The Spanish Embassy in Brazil is going to help diminish the effects of drought in the semi-arid region of Northeastern Brazil. On November 26, the Spanish Ambassador to Brazil, José Cordech, handed a US$ 36.5 thousand (R$ 100 thousand) check to the Minister of Social Development and Hunger Alleviation, Patrus Ananias, for the Zero Hunger Program.
According to the Minister, the funds will be used for the construction of cisterns in the semi-arid Northeastern region.
The Brazilian government intends to finish the construction of 50 thousand cisterns in the region by the end of this year. The goal for next year is to build 50 thousand more. Each cistern costs around US$ 500 (R$ 1.4 thousand) and is capable of storing 16b thousand liters of rainwater.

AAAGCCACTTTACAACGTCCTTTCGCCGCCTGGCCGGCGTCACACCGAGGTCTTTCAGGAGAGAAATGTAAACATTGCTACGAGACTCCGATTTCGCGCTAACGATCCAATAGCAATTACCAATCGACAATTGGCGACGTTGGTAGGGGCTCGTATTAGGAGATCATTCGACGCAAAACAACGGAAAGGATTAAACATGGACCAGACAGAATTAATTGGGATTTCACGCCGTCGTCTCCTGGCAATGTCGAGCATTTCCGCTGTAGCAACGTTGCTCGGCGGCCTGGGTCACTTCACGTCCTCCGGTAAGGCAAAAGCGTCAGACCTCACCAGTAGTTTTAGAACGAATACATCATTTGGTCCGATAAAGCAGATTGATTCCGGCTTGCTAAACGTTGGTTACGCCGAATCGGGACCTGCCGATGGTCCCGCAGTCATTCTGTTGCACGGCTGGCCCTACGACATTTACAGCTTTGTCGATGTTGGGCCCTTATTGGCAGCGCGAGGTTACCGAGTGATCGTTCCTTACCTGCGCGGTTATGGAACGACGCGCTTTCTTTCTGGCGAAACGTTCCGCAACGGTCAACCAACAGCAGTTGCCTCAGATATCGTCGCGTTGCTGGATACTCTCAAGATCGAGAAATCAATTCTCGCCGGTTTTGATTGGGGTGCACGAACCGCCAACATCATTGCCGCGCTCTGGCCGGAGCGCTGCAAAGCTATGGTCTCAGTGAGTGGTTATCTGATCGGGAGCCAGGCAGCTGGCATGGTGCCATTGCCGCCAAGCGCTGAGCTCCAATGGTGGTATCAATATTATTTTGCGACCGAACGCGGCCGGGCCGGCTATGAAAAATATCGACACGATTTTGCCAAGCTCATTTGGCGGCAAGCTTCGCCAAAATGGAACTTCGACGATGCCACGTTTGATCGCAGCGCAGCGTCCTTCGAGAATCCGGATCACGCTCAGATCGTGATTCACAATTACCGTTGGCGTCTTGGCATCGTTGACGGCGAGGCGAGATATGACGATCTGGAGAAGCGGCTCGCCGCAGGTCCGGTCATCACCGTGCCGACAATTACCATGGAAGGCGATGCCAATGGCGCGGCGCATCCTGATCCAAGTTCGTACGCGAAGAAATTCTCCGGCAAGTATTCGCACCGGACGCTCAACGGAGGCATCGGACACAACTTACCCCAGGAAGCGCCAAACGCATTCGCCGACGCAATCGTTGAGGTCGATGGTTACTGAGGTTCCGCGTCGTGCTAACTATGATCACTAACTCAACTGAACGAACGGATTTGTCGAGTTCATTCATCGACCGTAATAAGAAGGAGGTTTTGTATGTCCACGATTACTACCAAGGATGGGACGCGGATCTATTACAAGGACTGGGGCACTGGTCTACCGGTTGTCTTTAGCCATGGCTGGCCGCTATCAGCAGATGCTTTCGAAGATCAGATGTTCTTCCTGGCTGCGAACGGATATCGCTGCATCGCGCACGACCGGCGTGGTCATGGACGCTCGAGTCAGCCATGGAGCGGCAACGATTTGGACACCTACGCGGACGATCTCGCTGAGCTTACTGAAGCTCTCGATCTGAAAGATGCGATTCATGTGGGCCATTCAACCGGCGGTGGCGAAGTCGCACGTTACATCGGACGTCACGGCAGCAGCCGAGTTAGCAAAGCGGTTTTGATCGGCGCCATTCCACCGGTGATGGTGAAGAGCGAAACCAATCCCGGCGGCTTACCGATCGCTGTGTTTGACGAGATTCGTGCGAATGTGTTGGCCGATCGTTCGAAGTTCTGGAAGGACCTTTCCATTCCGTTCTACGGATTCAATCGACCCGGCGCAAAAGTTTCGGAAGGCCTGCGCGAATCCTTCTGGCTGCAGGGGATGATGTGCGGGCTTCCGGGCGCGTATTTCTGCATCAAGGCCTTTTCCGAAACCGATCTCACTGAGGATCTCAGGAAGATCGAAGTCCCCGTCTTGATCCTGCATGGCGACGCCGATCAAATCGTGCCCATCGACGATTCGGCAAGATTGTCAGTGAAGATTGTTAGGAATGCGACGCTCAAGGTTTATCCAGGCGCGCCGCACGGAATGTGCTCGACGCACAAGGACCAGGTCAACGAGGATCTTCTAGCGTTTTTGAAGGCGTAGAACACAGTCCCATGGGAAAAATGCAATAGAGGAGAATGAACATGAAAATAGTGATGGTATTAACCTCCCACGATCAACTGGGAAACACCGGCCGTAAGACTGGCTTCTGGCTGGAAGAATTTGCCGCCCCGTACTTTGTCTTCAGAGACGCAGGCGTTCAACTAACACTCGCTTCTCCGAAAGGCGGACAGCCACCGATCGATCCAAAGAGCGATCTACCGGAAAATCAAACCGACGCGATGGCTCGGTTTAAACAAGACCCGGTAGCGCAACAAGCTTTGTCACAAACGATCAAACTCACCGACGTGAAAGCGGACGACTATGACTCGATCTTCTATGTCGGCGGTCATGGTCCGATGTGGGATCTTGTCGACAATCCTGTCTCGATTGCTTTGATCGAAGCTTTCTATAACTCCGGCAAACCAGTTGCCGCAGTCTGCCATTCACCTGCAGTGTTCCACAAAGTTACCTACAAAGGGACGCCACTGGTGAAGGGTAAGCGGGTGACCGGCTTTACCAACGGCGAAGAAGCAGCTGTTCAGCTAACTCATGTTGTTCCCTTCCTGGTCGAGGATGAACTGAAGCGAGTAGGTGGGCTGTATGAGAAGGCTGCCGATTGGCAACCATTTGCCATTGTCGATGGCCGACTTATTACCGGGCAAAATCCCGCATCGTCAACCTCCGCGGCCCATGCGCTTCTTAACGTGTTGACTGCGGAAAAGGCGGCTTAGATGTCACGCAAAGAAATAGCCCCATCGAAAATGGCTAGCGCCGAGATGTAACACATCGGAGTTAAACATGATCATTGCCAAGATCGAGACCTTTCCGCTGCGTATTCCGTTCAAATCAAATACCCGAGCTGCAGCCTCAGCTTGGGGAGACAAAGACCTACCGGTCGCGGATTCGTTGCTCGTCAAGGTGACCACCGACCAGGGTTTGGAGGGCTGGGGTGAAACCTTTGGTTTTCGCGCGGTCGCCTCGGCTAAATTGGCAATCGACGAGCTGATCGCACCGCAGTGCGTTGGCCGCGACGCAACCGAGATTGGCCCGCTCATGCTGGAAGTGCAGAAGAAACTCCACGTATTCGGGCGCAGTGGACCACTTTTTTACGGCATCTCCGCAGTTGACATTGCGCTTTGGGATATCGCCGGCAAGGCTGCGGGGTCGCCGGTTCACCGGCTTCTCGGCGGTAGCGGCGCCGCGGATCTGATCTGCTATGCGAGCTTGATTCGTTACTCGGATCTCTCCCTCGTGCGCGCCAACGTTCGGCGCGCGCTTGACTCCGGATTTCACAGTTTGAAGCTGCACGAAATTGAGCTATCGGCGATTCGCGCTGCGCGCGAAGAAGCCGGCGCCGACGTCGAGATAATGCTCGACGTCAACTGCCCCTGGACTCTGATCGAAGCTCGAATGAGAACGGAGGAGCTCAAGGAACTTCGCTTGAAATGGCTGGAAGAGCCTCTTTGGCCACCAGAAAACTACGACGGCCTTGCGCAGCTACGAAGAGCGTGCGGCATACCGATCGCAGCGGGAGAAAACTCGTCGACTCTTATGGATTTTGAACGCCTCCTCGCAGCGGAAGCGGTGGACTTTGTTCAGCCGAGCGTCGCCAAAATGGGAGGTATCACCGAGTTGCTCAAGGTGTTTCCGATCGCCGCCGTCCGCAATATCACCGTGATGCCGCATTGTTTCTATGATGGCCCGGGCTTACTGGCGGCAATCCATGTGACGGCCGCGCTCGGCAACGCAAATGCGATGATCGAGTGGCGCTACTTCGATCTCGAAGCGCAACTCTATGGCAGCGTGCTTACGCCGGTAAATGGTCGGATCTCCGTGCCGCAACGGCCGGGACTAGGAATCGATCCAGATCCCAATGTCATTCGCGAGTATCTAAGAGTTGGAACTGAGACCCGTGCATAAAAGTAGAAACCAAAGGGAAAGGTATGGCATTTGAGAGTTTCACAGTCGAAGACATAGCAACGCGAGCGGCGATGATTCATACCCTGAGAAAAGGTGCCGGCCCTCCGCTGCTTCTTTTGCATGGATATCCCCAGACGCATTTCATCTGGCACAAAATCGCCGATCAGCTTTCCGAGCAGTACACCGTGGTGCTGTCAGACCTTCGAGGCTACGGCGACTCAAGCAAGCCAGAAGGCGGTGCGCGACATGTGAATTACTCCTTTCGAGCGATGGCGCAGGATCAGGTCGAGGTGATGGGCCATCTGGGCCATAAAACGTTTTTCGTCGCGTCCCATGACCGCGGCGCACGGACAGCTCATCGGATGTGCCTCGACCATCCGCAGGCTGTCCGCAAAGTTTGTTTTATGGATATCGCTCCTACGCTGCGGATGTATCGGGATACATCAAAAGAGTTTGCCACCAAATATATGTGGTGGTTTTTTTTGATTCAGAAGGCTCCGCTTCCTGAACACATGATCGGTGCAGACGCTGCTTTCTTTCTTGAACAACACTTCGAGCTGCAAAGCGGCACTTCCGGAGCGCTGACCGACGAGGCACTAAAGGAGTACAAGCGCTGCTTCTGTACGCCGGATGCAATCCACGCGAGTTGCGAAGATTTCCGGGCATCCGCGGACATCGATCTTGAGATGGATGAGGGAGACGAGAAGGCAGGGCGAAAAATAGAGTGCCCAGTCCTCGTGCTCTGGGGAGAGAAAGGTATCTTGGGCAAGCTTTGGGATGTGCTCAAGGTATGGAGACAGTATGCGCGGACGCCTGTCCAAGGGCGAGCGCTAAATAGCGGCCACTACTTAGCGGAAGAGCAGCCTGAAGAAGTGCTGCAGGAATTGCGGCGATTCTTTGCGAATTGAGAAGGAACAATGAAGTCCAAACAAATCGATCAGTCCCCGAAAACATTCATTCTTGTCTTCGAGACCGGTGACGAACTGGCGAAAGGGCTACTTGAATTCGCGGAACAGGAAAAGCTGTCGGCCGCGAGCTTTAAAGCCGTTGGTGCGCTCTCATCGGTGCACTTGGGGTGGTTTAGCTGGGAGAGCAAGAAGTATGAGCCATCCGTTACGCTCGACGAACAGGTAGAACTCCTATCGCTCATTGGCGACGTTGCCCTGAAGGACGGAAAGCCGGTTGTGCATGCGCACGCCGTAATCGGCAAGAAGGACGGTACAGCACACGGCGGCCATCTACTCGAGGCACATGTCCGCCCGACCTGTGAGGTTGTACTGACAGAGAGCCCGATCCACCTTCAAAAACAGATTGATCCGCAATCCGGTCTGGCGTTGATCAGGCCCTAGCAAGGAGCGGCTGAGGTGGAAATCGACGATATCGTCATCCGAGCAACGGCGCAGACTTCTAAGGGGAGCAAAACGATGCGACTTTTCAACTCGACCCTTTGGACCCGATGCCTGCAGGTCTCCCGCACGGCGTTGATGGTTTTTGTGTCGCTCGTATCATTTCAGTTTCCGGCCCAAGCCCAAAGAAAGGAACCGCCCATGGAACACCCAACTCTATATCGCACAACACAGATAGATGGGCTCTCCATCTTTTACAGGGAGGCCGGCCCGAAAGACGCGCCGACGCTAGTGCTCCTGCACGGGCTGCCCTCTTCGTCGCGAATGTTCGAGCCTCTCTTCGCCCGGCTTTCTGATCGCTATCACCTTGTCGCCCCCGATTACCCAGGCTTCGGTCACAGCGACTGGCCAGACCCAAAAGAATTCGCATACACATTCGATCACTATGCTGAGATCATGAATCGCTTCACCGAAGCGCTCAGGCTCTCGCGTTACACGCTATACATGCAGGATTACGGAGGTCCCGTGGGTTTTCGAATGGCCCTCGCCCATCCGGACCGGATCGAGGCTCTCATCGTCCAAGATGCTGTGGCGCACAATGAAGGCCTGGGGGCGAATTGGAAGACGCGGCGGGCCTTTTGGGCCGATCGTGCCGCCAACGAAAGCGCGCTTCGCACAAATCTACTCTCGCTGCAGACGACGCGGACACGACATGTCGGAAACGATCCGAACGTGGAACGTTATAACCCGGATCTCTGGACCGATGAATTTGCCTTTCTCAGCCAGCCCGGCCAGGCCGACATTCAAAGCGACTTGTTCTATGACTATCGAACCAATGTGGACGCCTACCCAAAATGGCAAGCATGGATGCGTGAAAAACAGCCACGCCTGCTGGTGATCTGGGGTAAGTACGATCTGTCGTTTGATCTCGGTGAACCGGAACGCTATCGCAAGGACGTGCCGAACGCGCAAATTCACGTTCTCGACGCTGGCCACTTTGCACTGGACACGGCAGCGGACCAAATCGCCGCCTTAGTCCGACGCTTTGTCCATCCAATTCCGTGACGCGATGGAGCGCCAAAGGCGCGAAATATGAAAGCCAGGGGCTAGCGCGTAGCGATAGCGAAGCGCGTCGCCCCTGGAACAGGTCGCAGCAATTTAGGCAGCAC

According to the Ministry, this volume is sufficient for a family of nine people to survive the drought season, which lasts from six to nine months.
“Water is a part of a healthy diet and also makes it possible for families to develop projects of sustainability, planting gardens, crops, and some community projects, improving nutritional conditions and creating conditions for work and income generation,” the Minister pointed out.
Ananias informed that the Zero Hunger Project has already received US$ 3.9 million (10.7 million reais) in financial contributions.
The Spanish Embassy has collaborated with the project since last year, when it donated US$ 36.5 thousand (R$ 100 thousand), collected through a golf match and a tennis tournament.
During his meeting with Ananias, the Spanish Ambassador also announced the donation of two thousand tons of food to the Zero Hunger Program, through the Spanish International Cooperation Agency.
According to Cordech, the food should arrive in Brazil by the end of January, 2005.
Translator: David Silberstein